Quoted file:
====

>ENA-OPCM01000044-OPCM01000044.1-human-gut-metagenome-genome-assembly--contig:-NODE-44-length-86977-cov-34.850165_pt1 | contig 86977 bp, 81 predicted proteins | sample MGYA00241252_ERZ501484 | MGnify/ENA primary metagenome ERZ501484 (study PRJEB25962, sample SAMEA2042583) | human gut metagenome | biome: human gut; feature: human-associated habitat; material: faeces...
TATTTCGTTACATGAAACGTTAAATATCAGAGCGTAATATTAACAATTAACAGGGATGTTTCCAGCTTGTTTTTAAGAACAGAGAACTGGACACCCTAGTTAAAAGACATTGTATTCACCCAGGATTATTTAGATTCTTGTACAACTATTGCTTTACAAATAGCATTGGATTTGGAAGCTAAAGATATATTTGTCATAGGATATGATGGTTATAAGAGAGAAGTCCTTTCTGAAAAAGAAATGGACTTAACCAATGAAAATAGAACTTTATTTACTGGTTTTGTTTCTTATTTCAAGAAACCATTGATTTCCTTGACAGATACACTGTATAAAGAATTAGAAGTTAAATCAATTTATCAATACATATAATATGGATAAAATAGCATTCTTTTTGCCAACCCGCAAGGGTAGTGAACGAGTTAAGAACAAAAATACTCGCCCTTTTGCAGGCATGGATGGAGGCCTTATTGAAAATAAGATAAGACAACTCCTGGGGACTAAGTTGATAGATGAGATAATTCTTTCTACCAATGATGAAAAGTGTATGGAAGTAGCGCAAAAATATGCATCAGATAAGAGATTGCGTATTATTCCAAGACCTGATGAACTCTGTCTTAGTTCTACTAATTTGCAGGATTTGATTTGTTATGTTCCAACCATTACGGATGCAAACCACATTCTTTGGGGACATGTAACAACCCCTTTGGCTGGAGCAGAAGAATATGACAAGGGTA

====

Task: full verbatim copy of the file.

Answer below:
>ENA-OPCM01000044-OPCM01000044.1-human-gut-metagenome-genome-assembly--contig:-NODE-44-length-86977-cov-34.850165_pt1 | contig 86977 bp, 81 predicted proteins | sample MGYA00241252_ERZ501484 | MGnify/ENA primary metagenome ERZ501484 (study PRJEB25962, sample SAMEA2042583) | human gut metagenome | biome: human gut; feature: human-associated habitat; material: faeces...
TATTTCGTTACATGAAACGTTAAATATCAGAGCGTAATATTAACAATTAACAGGGATGTTTCCAGCTTGTTTTTAAGAACAGAGAACTGGACACCCTAGTTAAAAGACATTGTATTCACCCAGGATTATTTAGATTCTTGTACAACTATTGCTTTACAAATAGCATTGGATTTGGAAGCTAAAGATATATTTGTCATAGGATATGATGGTTATAAGAGAGAAGTCCTTTCTGAAAAAGAAATGGACTTAACCAATGAAAATAGAACTTTATTTACTGGTTTTGTTTCTTATTTCAAGAAACCATTGATTTCCTTGACAGATACACTGTATAAAGAATTAGAAGTTAAATCAATTTATCAATACATATAATATGGATAAAATAGCATTCTTTTTGCCAACCCGCAAGGGTAGTGAACGAGTTAAGAACAAAAATACTCGCCCTTTTGCAGGCATGGATGGAGGCCTTATTGAAAATAAGATAAGACAACTCCTGGGGACTAAGTTGATAGATGAGATAATTCTTTCTACCAATGATGAAAAGTGTATGGAAGTAGCGCAAAAATATGCATCAGATAAGAGATTGCGTATTATTCCAAGACCTGATGAACTCTGTCTTAGTTCTACTAATTTGCAGGATTTGATTTGTTATGTTCCAACCATTACGGATGCAAACCACATTCTTTGGGGACATGTAACAACCCCTTTGGCTGGAGCAGAAGAATATGACAAGGGTA